“I would argue that the pandemic and the tragedy that we’ve just been through is the best argument for why this is now necessary and urgently required,” Skerrett said.
In May, the president of the PSAC wrote a letter to the pension plan’s CEO asking for his office to initiate consultations immediately to transition management of Revera operations to provincial health authorities.
The Ontario Health Coalition has found at least 21 legal actions relating to conditions in the province’s long-term care homes. Two class actions are directly against Revera, and one is specifically against Carlingview Manor, the Ottawa long-term care home owned by the company.
There’s legal precedence that plan fund managers must invest in the best interest of their members without undue risk, said James Infantino, the national pension and disability insurance officer for the PSAC.
Who is Revera accountable to?James Infantino
It could be argued, he said, that PSP Investments is breaching the fiduciary duty to manage investments in the best interest of its members. But he noted that PSP divesting from Revera, without any changes to make the company public, wouldn’t change the situation for residents in long-term care.
Infantino said the PSAC has raised concerns about Revera in the past, such as in 2018 when CTV ran an investigative broadcast focused on “horrendous neglect” in Revera homes.
“Who is Revera accountable to?” he asked. “They don’t have to file financial statements to anybody, and yet they operate in this manner, and yet they’re funded by our pension funds.”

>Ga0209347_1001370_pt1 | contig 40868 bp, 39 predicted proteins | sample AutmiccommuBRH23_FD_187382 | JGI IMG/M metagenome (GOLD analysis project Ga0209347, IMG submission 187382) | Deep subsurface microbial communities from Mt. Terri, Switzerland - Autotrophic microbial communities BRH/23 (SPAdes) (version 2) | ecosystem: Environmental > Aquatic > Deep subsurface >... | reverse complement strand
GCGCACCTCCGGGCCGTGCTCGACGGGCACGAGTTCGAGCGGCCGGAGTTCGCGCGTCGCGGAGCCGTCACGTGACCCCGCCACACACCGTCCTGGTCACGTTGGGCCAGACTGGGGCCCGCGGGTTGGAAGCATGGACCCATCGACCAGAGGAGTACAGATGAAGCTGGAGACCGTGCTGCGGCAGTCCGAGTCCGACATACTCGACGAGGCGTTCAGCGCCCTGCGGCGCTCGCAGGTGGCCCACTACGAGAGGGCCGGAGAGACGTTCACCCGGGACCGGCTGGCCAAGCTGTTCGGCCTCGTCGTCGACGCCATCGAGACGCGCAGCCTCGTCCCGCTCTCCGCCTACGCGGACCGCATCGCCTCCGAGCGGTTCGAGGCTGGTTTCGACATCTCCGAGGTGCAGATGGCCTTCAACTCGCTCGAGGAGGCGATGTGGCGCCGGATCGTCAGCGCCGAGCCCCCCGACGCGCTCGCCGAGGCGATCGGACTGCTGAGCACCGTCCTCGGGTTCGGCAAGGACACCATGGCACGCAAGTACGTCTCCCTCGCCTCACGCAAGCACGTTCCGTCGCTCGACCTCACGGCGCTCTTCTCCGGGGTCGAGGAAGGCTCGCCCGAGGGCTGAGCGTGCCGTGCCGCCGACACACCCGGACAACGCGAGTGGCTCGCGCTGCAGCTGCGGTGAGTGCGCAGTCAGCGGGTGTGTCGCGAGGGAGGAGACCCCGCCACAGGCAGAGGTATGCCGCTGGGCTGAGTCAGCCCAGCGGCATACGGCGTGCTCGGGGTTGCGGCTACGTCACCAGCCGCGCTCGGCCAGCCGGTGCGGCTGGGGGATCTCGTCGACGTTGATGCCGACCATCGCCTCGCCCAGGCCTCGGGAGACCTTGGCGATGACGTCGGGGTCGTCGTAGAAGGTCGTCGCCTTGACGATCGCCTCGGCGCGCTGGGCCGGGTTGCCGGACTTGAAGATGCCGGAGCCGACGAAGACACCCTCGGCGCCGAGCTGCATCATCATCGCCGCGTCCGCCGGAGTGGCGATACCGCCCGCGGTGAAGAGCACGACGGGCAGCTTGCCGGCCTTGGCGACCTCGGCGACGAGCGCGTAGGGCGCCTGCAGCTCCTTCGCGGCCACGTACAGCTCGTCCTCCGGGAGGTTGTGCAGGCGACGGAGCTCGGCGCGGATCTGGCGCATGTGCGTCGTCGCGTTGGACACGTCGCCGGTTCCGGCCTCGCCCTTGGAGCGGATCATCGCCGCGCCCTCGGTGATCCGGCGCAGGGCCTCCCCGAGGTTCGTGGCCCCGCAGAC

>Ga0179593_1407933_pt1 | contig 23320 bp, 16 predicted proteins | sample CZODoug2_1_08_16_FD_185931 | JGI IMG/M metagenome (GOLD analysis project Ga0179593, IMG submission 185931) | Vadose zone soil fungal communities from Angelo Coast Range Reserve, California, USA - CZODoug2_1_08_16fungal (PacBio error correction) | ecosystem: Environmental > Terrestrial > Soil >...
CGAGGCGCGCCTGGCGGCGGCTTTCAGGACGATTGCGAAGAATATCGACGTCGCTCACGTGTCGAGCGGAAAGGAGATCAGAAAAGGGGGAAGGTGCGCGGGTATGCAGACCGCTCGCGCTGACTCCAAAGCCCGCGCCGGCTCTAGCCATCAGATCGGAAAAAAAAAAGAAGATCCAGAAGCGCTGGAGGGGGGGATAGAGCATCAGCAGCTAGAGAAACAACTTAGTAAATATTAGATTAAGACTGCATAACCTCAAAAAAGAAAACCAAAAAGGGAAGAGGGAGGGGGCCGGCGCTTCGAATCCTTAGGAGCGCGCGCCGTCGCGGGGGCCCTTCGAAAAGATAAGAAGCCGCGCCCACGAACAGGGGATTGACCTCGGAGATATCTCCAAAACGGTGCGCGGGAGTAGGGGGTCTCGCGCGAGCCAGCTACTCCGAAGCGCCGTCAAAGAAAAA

Staffing concerns in for-profit homes
Data analysis by the Toronto Star found residents in for-profit facilities are about twice as likely to contract COVID-19 and die from it than residents in a nonprofit home.
There are “major problems” with work and care conditions in Canadian long-term care homes, and especially in for-profit homes, said Amanda Vyce, CUPE’s national health-care researcher.
For-profit operators minimize staffing costs by having fewer staff, paying lower wages, providing fewer benefits and offering less job security. They also have fewer staff with formal qualifications, Vyce said, which is associated with having a lower quality of care.
Low staffing levels can also mean high workloads which, paired with low wages, can cause staff turnover, she added.
“When revenues generated by for-profit homes are allocated to shareholder profits, rather than improvements to staffing levels, working conditions and therefore resident care, it is not surprising that quality of care suffers,” Vyce said.
Ontario’s long-term care staffing study, released in July, found 50 per cent of personal support workers (PSWs) stay in the health-care sector for fewer than five years, and 43 per cent leave because of the burnout from working in short-staffed facilities. The highest turnover in the sector is from part-time and casual workers, who are predominantly entry-level PSWs, the study states.
Anil Naidoo, the national representative at the National Union of Public and General Employees (NUPGE), called the situation in long-term care a “collective stain” on Canada.
He pointed to a NUPGE poll from May that suggested 86 per cent of Canadians are in favour of including long-term care facilities under the Canada Health Act and an Angus Reid survey that found two-thirds of Canadians want the government to take over long-term care facilities.
Naidoo emphasized that long-term care workers are also in an “impossible situation” trying to care for residents without support and, in some cases, without adequate personal protective equipment.
“Money is thrown at the problem, but really in effect, only ends up propping up the for-profit sector that should be … taken back into the public hands,” he said.